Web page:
Food and drink
Food and drink have an increasing influence on the environment and the climate.
Our diet can have a disproportionate influence for good.
The Unseen Guest
Jesus said ‘Man shall not live by bread alone” (Matthew 4:4). He also turned water into wine. And He celebrated the sharing of a meal with his disciples in the Last Supper; we still commemorate this in the Eucharist of the Bread and Wine.
Here are just a few of the many dilemmas concerning what we eat:
- Methane emissions from cattle, nitrate fertilizers, water use in agriculture, transport and refrigeration all contribute to climate change;
- Feeding animals to eat them needs more vegetables and takes more land than growing the greens to eat ourselves – adding to food shortages;
- Too much of our food is wasted – whether due to passing its sell-by date, or from being left in the bottom of the fridge;
- Non-Fairtrade food is implicated in injustice – do we consider the source of our chocolate Easter eggs? Have you tried Divine Chocolate? – available e.g. from Traidcraft
- Intensive farming practices are cruel to animals; though UK farm animals enjoy generally better welfare standards.
Many environmentalists think that the growth in meat-eating worldwide, especially red meat, beef most of all, lies at the heart of unsustainability.
In 2018, the Intergovernmental Panel on Climate Change (IPCC) published a report on what would be needed to limit global temperature increases to 1.5 degrees (now considered to be more or less the safe threshold). They advised that meat eating needs to be significantly reduced worldwide.
Human beings, the livestock to feed us, and the crops to feed the livestock, are driving out the competition, squeezing wild animals and ecosystems into smaller and smaller remnants of the earth’s surface.
This is also a major contributor to deforestation. All of these things add to the causes of climate change. To say nothing of our gross over-fishing of the oceans.
And that the fish and seafood we eat can be assumed to contain remnants of our own plastic waste!
Together with animal welfare issues, it’s not surprising that the vegan lifestyle is growing in popularity year by year.
Rules of thumb
So what can we still eat? These are difficult judgments for individual minds and consciences.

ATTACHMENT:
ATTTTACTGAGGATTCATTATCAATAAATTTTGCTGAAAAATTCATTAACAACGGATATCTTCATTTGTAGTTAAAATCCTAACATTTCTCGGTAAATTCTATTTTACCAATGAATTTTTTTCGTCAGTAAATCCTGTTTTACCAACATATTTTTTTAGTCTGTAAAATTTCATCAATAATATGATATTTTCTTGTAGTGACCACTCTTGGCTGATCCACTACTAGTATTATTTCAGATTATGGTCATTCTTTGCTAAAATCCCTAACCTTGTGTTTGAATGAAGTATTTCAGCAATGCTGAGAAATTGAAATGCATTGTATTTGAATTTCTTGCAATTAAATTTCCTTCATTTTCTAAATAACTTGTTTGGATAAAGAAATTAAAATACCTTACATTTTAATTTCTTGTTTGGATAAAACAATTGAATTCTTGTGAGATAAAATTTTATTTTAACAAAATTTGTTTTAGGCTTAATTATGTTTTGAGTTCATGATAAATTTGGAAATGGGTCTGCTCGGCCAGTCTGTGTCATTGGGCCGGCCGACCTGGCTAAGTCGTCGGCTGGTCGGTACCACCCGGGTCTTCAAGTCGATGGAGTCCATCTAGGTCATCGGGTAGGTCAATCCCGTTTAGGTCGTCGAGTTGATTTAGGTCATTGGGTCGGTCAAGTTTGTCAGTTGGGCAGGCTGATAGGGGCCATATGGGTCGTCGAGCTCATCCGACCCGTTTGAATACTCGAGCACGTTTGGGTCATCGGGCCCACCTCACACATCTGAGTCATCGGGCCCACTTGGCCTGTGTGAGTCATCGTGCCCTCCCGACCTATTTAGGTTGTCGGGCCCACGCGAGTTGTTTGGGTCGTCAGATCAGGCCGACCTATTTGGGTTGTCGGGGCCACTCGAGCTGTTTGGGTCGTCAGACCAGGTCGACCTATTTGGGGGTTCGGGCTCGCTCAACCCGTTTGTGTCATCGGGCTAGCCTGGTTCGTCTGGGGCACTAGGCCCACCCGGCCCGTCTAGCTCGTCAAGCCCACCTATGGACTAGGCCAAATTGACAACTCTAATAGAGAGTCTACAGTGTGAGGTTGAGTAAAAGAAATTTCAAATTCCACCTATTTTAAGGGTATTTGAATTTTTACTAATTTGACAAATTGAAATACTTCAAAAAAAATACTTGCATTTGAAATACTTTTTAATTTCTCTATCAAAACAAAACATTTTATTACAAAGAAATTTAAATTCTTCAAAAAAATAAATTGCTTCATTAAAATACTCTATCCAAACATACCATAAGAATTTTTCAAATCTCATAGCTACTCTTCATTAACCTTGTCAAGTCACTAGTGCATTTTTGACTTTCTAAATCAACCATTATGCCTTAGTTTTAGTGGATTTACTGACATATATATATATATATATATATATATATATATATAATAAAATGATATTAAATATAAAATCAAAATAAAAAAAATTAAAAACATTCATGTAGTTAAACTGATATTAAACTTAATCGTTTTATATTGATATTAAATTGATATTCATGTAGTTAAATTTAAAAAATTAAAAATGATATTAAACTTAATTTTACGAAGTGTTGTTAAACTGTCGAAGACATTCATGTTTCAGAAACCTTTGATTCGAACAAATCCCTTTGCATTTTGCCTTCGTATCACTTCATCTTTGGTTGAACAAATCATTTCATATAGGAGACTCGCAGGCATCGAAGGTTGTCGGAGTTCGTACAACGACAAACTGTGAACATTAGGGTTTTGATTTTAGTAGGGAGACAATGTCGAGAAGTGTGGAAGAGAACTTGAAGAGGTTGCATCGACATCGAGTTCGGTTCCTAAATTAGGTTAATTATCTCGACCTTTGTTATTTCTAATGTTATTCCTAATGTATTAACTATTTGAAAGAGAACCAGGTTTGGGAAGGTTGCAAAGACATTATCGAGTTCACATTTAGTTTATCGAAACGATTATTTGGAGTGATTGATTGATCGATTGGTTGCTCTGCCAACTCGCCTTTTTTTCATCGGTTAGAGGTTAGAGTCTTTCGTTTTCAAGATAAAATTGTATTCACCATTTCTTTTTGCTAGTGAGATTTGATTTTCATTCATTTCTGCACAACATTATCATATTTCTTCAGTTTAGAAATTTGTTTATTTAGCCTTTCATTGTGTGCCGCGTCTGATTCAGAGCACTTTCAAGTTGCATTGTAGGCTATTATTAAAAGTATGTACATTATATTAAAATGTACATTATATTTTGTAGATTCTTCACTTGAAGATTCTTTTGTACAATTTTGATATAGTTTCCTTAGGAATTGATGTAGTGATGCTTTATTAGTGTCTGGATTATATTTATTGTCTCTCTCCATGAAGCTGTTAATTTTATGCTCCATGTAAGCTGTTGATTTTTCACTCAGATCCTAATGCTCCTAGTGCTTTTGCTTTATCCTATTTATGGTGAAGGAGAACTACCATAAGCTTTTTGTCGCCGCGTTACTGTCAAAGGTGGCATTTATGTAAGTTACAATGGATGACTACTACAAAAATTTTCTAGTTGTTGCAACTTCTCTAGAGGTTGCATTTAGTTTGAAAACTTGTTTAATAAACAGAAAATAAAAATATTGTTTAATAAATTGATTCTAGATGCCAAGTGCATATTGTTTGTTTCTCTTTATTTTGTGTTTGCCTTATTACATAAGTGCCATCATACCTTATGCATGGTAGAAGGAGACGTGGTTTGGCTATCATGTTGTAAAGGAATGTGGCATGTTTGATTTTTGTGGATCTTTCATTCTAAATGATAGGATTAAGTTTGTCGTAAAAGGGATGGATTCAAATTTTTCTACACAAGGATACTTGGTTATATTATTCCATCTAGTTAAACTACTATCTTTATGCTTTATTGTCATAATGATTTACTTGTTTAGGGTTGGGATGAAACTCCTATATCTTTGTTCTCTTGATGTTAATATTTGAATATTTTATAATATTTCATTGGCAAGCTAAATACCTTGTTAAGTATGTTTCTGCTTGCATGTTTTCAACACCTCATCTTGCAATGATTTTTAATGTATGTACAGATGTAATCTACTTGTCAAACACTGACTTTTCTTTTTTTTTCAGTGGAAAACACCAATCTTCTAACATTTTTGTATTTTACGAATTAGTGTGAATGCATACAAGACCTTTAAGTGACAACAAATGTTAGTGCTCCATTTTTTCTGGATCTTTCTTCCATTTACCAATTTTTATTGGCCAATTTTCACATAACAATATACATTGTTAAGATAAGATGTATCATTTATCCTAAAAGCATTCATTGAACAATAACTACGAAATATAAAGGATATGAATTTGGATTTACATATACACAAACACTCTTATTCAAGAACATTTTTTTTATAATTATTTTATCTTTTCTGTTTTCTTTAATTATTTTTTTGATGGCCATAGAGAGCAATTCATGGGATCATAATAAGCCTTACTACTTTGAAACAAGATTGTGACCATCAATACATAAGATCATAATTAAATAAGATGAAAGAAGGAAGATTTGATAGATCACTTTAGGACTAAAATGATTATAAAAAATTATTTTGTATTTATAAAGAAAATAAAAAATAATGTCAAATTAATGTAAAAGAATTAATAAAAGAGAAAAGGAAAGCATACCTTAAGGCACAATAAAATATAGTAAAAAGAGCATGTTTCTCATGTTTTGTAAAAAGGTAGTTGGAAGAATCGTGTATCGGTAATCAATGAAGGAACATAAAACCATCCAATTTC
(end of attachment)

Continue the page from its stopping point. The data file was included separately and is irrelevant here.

Mnemonics we can use include the LOAF acronym (Local, Organic, Animal-friendly, Fairtrade) of Christian Ecology, and the 70/50/30 principle (70% fresh, 50% local, 30% organic).
See also Alliance of Religions and Conservation’s ‘Faith in Food’ and the Holland House retreat centre.
The Diocese of London is a Fairtrade diocese. Yes we should minimise food miles, but many crops aren’t grown in the UK. If we want to partake of tea and coffee for example, we have to import – so let’s buy Fairtrade.
Organic food and farming
Organic food, employing materials and practices free of synthetic or inorganic chemicals, is championed by the Soil Association.
Permaculture and Biodynamics
Permaculture goes further, ‘working with nature to make a better world for all’.
Biodynamics is described as ‘an inspirational international movement that promotes a uniquely holistic approach to organic agriculture and gardening, and food and health’.
‘The world’s largest database of food plants’ is provided by Food Plants International – a Christian not-for-profit organisation that aims to provide information about edible plants with the objective of helping the hungry make use of natural resources available in the wild.
Food growing in the Diocese
The Diocese encourages appropriate use of land for food growing.
Food growing projects in the Diocese include Southall Community Garden in the Willesden Episcopal Area, where native vegetables and a fruit tree are grown organically, with native flowers to attract wildlife – there is also a small artificial pond. To learn more, contact Christian environmental charity A Rocha.
There are also community gardens at St Peter Bethnal Green and St Michael and All Angels Ladbroke Grove.
And let’s make sure we pick our own fruit trees (with a safe ladder and a head for heights). Often they produce small fruit – which would be rejected by supermarkets, either for this reason or just because they don’t look as perfect as plastic fruit! Let’s not waste our own.
Genetically modified (GM) food
This is a controversial area which every Christian should think about very carefully. In the end we all have to make up our own minds about GM – but there is plenty of reason to be wary.
Churches and people
G M Food
Head of Environment and Sustainability.
Faith in Food
Food Plants International
Intergovernmental Panel on Climate Change
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